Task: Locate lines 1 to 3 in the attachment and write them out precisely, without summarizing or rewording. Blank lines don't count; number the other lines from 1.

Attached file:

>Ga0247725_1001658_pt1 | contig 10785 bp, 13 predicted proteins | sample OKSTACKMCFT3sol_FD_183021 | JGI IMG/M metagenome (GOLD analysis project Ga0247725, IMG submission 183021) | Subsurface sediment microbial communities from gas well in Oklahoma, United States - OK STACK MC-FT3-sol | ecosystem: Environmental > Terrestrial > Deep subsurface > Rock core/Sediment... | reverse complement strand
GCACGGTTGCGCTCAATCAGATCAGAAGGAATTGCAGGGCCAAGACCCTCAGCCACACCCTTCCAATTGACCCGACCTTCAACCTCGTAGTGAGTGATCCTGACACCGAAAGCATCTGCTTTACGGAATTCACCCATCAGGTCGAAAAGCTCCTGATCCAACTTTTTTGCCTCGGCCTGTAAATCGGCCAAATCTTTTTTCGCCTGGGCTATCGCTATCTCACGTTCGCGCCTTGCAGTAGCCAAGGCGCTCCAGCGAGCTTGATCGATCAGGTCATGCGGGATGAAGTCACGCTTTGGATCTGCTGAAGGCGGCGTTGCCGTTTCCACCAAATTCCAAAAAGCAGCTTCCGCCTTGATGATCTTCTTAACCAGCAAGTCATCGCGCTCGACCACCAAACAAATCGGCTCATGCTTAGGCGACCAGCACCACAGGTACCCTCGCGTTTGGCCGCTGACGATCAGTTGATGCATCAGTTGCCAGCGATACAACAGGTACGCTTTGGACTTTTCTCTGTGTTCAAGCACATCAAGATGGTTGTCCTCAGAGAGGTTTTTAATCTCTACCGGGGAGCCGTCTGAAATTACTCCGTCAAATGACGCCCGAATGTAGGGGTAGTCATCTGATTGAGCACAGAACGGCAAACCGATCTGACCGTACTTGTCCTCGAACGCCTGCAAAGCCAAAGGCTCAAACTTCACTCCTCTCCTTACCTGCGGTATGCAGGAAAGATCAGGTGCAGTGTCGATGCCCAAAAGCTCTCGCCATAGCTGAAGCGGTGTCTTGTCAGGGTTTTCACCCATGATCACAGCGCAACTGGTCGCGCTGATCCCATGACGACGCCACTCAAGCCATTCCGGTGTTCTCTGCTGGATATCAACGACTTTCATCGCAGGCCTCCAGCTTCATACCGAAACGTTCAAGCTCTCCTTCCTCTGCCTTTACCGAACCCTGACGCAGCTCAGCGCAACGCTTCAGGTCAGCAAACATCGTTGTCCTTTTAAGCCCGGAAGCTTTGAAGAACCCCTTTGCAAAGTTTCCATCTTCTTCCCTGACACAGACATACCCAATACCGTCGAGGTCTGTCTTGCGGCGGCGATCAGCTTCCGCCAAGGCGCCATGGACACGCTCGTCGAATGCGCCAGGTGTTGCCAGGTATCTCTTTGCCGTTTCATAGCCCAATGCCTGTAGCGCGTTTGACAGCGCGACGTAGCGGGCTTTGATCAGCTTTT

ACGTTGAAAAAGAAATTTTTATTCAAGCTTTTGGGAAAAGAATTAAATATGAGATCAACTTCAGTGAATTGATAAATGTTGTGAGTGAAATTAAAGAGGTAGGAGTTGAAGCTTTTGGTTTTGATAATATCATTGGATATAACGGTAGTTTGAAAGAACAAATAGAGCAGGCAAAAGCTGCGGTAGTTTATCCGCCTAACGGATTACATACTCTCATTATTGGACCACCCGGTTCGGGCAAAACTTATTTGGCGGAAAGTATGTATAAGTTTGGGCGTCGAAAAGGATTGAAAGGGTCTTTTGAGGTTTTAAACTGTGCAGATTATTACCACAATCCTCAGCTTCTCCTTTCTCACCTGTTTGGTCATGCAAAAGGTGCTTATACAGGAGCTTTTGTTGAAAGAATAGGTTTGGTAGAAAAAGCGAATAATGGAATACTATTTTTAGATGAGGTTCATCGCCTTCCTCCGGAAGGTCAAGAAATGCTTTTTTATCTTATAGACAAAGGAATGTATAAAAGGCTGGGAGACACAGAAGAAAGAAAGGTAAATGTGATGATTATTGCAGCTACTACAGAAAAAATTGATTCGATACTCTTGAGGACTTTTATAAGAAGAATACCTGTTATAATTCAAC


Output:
>Ga0247725_1001658_pt1 | contig 10785 bp, 13 predicted proteins | sample OKSTACKMCFT3sol_FD_183021 | JGI IMG/M metagenome (GOLD analysis project Ga0247725, IMG submission 183021) | Subsurface sediment microbial communities from gas well in Oklahoma, United States - OK STACK MC-FT3-sol | ecosystem: Environmental > Terrestrial > Deep subsurface > Rock core/Sediment... | reverse complement strand
GCACGGTTGCGCTCAATCAGATCAGAAGGAATTGCAGGGCCAAGACCCTCAGCCACACCCTTCCAATTGACCCGACCTTCAACCTCGTAGTGAGTGATCCTGACACCGAAAGCATCTGCTTTACGGAATTCACCCATCAGGTCGAAAAGCTCCTGATCCAACTTTTTTGCCTCGGCCTGTAAATCGGCCAAATCTTTTTTCGCCTGGGCTATCGCTATCTCACGTTCGCGCCTTGCAGTAGCCAAGGCGCTCCAGCGAGCTTGATCGATCAGGTCATGCGGGATGAAGTCACGCTTTGGATCTGCTGAAGGCGGCGTTGCCGTTTCCACCAAATTCCAAAAAGCAGCTTCCGCCTTGATGATCTTCTTAACCAGCAAGTCATCGCGCTCGACCACCAAACAAATCGGCTCATGCTTAGGCGACCAGCACCACAGGTACCCTCGCGTTTGGCCGCTGACGATCAGTTGATGCATCAGTTGCCAGCGATACAACAGGTACGCTTTGGACTTTTCTCTGTGTTCAAGCACATCAAGATGGTTGTCCTCAGAGAGGTTTTTAATCTCTACCGGGGAGCCGTCTGAAATTACTCCGTCAAATGACGCCCGAATGTAGGGGTAGTCATCTGATTGAGCACAGAACGGCAAACCGATCTGACCGTACTTGTCCTCGAACGCCTGCAAAGCCAAAGGCTCAAACTTCACTCCTCTCCTTACCTGCGGTATGCAGGAAAGATCAGGTGCAGTGTCGATGCCCAAAAGCTCTCGCCATAGCTGAAGCGGTGTCTTGTCAGGGTTTTCACCCATGATCACAGCGCAACTGGTCGCGCTGATCCCATGACGACGCCACTCAAGCCATTCCGGTGTTCTCTGCTGGATATCAACGACTTTCATCGCAGGCCTCCAGCTTCATACCGAAACGTTCAAGCTCTCCTTCCTCTGCCTTTACCGAACCCTGACGCAGCTCAGCGCAACGCTTCAGGTCAGCAAACATCGTTGTCCTTTTAAGCCCGGAAGCTTTGAAGAACCCCTTTGCAAAGTTTCCATCTTCTTCCCTGACACAGACATACCCAATACCGTCGAGGTCTGTCTTGCGGCGGCGATCAGCTTCCGCCAAGGCGCCATGGACACGCTCGTCGAATGCGCCAGGTGTTGCCAGGTATCTCTTTGCCGTTTCATAGCCCAATGCCTGTAGCGCGTTTGACAGCGCGACGTAGCGGGCTTTGATCAGCTTTT

ACGTTGAAAAAGAAATTTTTATTCAAGCTTTTGGGAAAAGAATTAAATATGAGATCAACTTCAGTGAATTGATAAATGTTGTGAGTGAAATTAAAGAGGTAGGAGTTGAAGCTTTTGGTTTTGATAATATCATTGGATATAACGGTAGTTTGAAAGAACAAATAGAGCAGGCAAAAGCTGCGGTAGTTTATCCGCCTAACGGATTACATACTCTCATTATTGGACCACCCGGTTCGGGCAAAACTTATTTGGCGGAAAGTATGTATAAGTTTGGGCGTCGAAAAGGATTGAAAGGGTCTTTTGAGGTTTTAAACTGTGCAGATTATTACCACAATCCTCAGCTTCTCCTTTCTCACCTGTTTGGTCATGCAAAAGGTGCTTATACAGGAGCTTTTGTTGAAAGAATAGGTTTGGTAGAAAAAGCGAATAATGGAATACTATTTTTAGATGAGGTTCATCGCCTTCCTCCGGAAGGTCAAGAAATGCTTTTTTATCTTATAGACAAAGGAATGTATAAAAGGCTGGGAGACACAGAAGAAAGAAAGGTAAATGTGATGATTATTGCAGCTACTACAGAAAAAATTGATTCGATACTCTTGAGGACTTTTATAAGAAGAATACCTGTTATAATTCAAC